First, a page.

My weekly opinions, observations and rants about some Canadian baseball stories:
Blue Jays fans: The good news about Juan Rivera, acquired in the Vernon Wells deal, is that he hits like George Bell. The bad news is that he also fields like George Bell.
In reading Larry Millson’s 1987 book, Ballpark Figures: The Blue Jays and the Business of Baseball, I discovered that the Jays attempted to sign Hall of Fame closer Goose Gossage prior to the 1984 season. The team later settled for journeyman reliever Dennis Lamp when Gossage signed with San Diego.
Watch out for the Cincinnati Reds in 2011. On top of signing Etobicoke, Ont., native Joey Votto to a three-year, $38-million, Reds GM Walt Jocketty is quietly assembling a powerhouse club with a reasonable payroll. Aside from Votto, cornerstones Jay Bruce, Bronson Arroyo and Johnny Cueto have all been locked up in long-term deals this off-season.
I always marvel at the list of players that late Blue Jays executive and Canadian Baseball Hall of Famer, Bobby Mattick, scouted and signed. Frank Robinson, Curt Flood, Vada Pinson, Rusty Staub, Don Baylor, Gary Carter, Dave Stieb and Jesse Barfield are among the players he signed.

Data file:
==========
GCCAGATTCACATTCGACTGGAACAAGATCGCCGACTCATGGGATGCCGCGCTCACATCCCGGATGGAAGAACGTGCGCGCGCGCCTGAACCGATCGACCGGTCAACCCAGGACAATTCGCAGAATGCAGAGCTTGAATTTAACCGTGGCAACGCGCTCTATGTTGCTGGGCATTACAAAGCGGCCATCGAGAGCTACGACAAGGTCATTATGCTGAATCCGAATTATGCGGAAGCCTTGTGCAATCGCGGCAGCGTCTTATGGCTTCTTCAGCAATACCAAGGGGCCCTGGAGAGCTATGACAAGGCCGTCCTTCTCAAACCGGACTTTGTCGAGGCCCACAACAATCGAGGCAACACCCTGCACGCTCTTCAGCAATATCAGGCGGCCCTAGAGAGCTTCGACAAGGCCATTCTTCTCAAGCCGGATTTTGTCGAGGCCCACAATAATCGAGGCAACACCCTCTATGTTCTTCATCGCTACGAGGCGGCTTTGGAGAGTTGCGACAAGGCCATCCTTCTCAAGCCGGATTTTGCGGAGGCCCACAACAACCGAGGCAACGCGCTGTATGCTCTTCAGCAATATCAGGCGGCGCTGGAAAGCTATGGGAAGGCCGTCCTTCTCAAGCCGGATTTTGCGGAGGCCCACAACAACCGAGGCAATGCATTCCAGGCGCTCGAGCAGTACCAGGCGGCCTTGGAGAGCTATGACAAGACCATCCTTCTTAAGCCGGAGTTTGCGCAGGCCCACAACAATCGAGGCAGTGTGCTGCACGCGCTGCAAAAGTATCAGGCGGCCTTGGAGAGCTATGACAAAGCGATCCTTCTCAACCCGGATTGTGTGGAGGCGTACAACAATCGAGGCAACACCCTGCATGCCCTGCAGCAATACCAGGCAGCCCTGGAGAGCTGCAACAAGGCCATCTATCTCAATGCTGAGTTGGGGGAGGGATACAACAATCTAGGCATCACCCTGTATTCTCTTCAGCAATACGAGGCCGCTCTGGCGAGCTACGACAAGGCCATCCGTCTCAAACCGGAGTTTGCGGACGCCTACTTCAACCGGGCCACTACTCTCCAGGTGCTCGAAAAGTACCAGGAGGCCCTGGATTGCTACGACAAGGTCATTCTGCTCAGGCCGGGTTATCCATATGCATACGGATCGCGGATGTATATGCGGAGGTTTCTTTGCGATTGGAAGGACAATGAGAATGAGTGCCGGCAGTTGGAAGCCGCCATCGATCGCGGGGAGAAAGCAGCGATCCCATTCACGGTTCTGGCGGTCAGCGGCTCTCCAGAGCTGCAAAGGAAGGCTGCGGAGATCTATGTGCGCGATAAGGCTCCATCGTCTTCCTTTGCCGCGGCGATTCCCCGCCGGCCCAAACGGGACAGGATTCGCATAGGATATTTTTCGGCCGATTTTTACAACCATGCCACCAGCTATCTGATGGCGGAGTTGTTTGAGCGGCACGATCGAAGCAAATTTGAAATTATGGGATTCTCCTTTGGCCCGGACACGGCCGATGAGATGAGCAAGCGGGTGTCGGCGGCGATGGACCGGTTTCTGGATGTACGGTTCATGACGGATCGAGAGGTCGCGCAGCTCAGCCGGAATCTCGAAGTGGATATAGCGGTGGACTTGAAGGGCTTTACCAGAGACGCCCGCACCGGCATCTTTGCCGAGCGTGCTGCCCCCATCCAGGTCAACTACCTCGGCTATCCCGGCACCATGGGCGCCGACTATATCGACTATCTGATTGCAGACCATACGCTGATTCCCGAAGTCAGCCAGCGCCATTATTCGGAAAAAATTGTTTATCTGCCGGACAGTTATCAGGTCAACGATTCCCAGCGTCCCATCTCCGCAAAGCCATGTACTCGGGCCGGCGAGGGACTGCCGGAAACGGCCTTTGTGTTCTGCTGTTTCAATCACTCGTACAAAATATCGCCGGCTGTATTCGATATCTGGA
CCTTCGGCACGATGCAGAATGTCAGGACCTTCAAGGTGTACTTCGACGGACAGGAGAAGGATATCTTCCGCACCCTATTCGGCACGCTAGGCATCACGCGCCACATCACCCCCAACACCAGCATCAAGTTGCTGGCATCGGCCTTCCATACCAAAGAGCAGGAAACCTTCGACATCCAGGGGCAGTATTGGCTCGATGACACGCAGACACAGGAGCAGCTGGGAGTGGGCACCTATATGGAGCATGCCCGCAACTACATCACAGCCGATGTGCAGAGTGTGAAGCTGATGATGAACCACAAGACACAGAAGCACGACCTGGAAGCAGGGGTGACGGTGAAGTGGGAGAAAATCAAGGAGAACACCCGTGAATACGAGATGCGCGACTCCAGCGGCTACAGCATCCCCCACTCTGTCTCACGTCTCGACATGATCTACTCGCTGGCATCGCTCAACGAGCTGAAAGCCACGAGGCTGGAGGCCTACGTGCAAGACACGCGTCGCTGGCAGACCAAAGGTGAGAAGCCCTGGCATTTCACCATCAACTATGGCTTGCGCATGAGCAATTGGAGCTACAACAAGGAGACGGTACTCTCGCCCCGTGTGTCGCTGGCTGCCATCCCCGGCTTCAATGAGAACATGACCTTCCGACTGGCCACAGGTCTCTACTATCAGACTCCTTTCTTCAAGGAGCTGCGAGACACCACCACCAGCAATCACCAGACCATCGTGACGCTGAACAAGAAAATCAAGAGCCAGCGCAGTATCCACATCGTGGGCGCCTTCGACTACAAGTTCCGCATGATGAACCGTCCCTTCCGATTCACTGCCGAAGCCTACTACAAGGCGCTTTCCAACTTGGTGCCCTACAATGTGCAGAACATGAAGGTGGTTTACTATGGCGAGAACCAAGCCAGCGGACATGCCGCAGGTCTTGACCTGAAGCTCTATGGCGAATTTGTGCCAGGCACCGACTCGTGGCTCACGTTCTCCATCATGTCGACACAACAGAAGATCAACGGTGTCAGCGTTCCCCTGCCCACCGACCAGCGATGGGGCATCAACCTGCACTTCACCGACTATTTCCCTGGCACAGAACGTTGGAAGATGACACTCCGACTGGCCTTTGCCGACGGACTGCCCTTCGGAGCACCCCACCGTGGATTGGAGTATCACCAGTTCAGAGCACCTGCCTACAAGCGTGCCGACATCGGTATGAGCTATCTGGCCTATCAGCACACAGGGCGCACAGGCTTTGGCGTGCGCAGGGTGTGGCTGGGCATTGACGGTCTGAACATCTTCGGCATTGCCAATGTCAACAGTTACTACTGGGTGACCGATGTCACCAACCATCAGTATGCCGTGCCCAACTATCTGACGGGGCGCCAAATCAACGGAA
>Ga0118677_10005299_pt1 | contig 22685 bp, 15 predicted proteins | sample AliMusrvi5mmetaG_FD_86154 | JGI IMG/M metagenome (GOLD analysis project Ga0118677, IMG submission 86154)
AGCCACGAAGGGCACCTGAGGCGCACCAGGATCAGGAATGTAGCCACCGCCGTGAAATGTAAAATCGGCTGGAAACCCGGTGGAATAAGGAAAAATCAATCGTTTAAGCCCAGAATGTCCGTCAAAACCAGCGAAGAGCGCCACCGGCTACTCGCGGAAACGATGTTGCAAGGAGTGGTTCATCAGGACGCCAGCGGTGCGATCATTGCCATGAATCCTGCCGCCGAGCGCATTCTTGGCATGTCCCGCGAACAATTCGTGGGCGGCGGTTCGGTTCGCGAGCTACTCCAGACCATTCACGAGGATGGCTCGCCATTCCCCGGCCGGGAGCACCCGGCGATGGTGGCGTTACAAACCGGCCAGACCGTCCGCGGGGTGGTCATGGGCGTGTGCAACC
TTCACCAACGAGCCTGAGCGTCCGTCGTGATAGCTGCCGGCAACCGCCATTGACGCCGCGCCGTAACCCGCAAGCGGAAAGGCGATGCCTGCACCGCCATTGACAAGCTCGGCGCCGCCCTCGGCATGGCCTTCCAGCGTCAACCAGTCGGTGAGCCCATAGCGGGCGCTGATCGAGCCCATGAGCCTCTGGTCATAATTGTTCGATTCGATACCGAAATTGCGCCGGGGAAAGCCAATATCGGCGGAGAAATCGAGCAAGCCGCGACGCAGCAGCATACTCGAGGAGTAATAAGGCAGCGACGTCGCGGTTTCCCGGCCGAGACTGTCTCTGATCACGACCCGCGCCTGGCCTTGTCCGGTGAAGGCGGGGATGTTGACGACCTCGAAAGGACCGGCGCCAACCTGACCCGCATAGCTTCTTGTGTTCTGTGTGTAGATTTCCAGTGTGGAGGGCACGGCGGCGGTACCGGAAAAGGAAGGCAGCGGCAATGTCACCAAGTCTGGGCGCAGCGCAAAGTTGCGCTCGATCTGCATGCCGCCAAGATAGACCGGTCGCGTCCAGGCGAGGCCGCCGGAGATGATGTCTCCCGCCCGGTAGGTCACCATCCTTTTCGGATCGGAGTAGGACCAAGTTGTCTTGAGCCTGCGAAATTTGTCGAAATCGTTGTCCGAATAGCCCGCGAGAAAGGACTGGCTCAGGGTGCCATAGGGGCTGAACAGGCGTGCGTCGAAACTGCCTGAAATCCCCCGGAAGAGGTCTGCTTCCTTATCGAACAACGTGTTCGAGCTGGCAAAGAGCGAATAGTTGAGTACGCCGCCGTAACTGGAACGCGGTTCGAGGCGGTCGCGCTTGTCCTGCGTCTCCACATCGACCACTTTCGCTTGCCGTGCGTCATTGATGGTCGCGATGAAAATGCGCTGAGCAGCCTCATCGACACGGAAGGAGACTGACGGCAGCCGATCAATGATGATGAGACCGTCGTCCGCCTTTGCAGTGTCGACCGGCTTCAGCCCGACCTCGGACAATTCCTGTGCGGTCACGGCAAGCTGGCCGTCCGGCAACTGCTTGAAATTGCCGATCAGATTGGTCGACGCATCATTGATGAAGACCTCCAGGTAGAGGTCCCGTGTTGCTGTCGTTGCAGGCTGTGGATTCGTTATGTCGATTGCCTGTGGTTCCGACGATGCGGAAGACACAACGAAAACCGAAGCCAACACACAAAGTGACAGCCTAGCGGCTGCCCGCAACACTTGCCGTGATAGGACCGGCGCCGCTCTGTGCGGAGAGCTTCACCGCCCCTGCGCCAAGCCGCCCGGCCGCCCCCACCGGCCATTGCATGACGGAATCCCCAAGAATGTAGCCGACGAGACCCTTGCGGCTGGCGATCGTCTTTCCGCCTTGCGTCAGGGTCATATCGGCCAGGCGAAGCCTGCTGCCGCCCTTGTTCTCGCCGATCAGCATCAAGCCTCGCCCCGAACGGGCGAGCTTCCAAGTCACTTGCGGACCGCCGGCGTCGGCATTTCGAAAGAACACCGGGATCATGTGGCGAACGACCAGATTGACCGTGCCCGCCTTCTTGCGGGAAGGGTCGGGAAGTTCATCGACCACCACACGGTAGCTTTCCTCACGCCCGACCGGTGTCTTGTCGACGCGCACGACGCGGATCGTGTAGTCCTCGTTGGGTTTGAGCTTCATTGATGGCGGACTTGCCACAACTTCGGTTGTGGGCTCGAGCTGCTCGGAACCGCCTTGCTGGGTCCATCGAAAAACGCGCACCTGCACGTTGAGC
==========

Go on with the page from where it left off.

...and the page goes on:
I must have missed this last week, but former Montreal Expo Orlando Cabrera has signed with the Cleveland Indians, where he will reportedly compete for the team’s second base job.
Chuck Tanner, the World Series-winning manager of the 1979 “We Are Family” Pittsburgh Pirates, died last week. While remembered as the consummate players’ manager, Tanner was also a solid outfielder, who hit .313 in 1,454 minor league games. His minor league resume includes 98 games with the International League’s Toronto Maple Leafs in 1960 and 1961.
Gino Cimoli, one of the longest tenured Montreal Royals players, passed away on Saturday at the age of 81. The first batter in Los Angeles Dodgers history, Cimoli, a versatile outfielder, suited up for Montreal from 1949 to 1952 and then again in 1954 and 1955.